The symbolism of Obama's mass rally

The Democratic Party has announced that Barack Obama, who claims he will close corporate tax loopholes to pay for other proposals, will not accept the party's presidential nomination at the site where the rest of the party's convention is being held, but at a separate location: one whose name has been bought -- or at least partially paid for -- by a corporation that takes advantage of just such a tax dodge.

The new plans call for Obama to accept the Dems' nod, not at the Pepsi Center where the rest of the convention will occur, but at a football stadium whose naming rights are owned by Invesco, Ltd. According to Wikiedia, Invesco is an investment firm headquartered in Atlanta. However, "on 3 December 2007, Invesco PLC moved its primary stock market listing from the London Stock Exchange to the NYSE and became domiciled in Bermuda", a place in which U.S. corporations' tax obligations mysteriously disappear--as if in some Bermuda tax triangle.

Obama has railed against such corporate tax loopholes in the past. And he has vowed to pay for some of his proposals "by closing tax loopholes and tax havens that are being manipulated." 

A presidential candidate's acceptance speech is widely regarded as the most important moment of his campaign, a time when he has the nation's undivided attention and when he can introduce, or re-introduce, himself to the public before the start of the traditional fall campaign. That Obama would take the extraordinary step of moving the event from the convention hall to this particular site speaks of, at best, a tin ear to the symbolism or, at worst, hypocrisy.

Big Media, of course, has ignored this, focusing their coverage instead on the Obama camp's claim that more than 75,000 people may be on hand when the Big O accepts the party's nomination in Denver later this summer. Also ignored is the role that fund-raising failures and poor planning may have had on the decision. 

However, now that the decision has been made, maybe the Obama camp can learn something from it. Perhaps they can sell naming rights to their campaign. Maybe Goldman Sachs, which according to OpenSecrets.org is the largest of Obama's many large campaign-contribution bundlers, can buy the rights, meaning that the media--as with stadiums whose naming rights have been purchased--would have to refer to "the Obama-Goldman Sachs presidential campaign."

William Tate is the author of a new 
novel,  
A Time Like This.
The Democratic Party has announced that Barack Obama, who claims he will close corporate tax loopholes to pay for other proposals, will not accept the party's presidential nomination at the site where the rest of the party's convention is being held, but at a separate location: one whose name has been bought -- or at least partially paid for -- by a corporation that takes advantage of just such a tax dodge.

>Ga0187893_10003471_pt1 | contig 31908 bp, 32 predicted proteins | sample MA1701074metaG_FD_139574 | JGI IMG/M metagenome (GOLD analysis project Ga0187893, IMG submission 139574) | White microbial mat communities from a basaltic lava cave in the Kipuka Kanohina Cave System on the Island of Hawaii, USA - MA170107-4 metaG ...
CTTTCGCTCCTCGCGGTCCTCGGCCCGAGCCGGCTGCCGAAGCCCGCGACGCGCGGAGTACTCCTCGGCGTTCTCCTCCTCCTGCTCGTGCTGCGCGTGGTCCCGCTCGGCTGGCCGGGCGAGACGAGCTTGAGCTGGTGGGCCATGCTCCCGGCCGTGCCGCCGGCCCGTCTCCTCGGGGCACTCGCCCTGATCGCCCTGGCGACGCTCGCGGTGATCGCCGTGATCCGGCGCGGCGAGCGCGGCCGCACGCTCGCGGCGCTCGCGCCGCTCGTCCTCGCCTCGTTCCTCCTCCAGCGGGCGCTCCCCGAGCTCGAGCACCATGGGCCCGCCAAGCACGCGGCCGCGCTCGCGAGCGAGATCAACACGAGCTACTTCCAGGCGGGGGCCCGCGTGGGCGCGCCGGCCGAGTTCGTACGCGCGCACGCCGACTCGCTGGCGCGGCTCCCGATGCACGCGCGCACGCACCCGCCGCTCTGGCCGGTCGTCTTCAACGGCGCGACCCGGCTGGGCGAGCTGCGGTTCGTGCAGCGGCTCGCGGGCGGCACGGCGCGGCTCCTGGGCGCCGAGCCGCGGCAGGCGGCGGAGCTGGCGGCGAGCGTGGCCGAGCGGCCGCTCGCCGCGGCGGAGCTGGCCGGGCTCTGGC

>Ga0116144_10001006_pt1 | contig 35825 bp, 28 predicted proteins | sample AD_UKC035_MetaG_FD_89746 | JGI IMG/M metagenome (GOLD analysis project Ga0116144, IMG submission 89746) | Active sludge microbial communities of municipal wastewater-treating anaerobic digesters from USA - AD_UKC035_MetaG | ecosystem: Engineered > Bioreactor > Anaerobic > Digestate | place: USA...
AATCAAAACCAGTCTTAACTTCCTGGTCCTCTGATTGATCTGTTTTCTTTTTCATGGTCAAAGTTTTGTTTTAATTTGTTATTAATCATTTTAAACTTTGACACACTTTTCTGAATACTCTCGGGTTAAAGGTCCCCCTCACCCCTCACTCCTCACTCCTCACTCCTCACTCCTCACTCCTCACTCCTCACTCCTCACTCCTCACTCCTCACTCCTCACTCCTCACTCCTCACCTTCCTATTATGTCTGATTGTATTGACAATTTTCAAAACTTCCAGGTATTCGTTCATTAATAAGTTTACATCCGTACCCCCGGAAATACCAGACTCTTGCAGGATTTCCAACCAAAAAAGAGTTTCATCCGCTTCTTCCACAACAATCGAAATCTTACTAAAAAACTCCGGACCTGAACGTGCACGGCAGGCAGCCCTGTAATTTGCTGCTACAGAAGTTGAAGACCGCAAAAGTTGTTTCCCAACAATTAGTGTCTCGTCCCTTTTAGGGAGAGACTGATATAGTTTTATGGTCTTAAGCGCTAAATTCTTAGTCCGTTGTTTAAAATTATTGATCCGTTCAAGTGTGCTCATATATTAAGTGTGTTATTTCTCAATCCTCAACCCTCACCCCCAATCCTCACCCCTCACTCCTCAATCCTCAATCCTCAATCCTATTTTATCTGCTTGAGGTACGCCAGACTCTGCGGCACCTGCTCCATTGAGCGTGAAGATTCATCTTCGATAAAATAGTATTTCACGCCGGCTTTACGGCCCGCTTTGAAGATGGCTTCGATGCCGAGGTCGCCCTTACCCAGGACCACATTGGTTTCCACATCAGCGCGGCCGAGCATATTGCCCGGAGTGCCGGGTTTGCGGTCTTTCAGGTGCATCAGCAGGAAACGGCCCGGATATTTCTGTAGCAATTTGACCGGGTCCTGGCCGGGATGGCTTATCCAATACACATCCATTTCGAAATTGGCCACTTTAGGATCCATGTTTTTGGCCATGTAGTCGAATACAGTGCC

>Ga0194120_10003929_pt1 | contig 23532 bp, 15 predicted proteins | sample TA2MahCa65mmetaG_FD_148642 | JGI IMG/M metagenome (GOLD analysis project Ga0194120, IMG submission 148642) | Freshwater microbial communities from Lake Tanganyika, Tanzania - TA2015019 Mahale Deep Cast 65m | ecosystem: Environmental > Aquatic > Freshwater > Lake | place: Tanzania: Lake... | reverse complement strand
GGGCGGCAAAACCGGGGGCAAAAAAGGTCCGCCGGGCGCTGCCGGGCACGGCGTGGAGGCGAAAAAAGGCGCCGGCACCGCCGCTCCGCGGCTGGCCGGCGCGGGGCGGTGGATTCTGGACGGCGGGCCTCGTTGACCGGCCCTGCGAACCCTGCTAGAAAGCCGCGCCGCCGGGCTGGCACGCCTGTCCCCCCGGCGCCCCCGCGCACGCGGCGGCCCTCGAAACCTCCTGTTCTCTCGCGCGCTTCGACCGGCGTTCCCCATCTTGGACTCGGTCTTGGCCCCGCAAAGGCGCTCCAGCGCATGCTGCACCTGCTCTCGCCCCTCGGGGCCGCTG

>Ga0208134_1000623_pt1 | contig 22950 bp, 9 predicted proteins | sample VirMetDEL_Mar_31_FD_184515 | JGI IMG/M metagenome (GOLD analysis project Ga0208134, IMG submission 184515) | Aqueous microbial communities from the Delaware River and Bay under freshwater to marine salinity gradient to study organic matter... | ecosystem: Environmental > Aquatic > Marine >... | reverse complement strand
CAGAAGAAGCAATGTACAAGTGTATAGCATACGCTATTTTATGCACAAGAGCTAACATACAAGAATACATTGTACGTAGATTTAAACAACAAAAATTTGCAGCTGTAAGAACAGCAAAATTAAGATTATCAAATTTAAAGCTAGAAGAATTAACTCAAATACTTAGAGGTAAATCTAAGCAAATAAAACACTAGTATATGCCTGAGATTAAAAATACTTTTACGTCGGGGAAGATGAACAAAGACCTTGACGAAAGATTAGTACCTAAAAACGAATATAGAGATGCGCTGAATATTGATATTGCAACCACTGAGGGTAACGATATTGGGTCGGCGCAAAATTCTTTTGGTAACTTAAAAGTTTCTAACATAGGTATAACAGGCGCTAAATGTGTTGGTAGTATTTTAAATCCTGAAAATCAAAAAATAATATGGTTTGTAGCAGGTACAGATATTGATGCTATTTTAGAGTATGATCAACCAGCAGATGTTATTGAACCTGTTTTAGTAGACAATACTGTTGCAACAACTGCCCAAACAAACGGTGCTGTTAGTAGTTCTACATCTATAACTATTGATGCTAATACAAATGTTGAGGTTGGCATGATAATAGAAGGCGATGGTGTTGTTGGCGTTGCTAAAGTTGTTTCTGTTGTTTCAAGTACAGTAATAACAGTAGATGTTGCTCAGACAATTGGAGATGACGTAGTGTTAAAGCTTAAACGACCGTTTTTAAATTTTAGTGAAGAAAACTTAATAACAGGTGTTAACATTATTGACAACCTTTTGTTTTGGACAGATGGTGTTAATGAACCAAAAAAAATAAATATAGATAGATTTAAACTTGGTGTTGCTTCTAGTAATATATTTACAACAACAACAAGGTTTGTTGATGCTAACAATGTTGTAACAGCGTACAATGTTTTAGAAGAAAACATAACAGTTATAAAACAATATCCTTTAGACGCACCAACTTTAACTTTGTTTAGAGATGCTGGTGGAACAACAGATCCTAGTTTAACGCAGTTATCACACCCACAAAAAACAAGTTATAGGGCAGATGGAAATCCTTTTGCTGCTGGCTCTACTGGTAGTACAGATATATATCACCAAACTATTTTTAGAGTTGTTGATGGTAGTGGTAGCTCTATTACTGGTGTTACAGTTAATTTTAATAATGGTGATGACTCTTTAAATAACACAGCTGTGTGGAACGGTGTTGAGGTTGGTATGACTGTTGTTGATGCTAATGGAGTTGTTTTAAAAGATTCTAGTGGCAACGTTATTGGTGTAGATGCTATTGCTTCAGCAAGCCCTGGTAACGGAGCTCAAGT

The new plans call for Obama to accept the Dems' nod, not at the Pepsi Center where the rest of the convention will occur, but at a football stadium whose naming rights are owned by Invesco, Ltd. According to Wikiedia, Invesco is an investment firm headquartered in Atlanta. However, "on 3 December 2007, Invesco PLC moved its primary stock market listing from the London Stock Exchange to the NYSE and became domiciled in Bermuda", a place in which U.S. corporations' tax obligations mysteriously disappear--as if in some Bermuda tax triangle.

Obama has railed against such corporate tax loopholes in the past. And he has vowed to pay for some of his proposals "by closing tax loopholes and tax havens that are being manipulated." 

A presidential candidate's acceptance speech is widely regarded as the most important moment of his campaign, a time when he has the nation's undivided attention and when he can introduce, or re-introduce, himself to the public before the start of the traditional fall campaign. That Obama would take the extraordinary step of moving the event from the convention hall to this particular site speaks of, at best, a tin ear to the symbolism or, at worst, hypocrisy.

Big Media, of course, has ignored this, focusing their coverage instead on the Obama camp's claim that more than 75,000 people may be on hand when the Big O accepts the party's nomination in Denver later this summer. Also ignored is the role that fund-raising failures and poor planning may have had on the decision. 

However, now that the decision has been made, maybe the Obama camp can learn something from it. Perhaps they can sell naming rights to their campaign. Maybe Goldman Sachs, which according to OpenSecrets.org is the largest of Obama's many large campaign-contribution bundlers, can buy the rights, meaning that the media--as with stadiums whose naming rights have been purchased--would have to refer to "the Obama-Goldman Sachs presidential campaign."

William Tate is the author of a new 
novel,  
A Time Like This.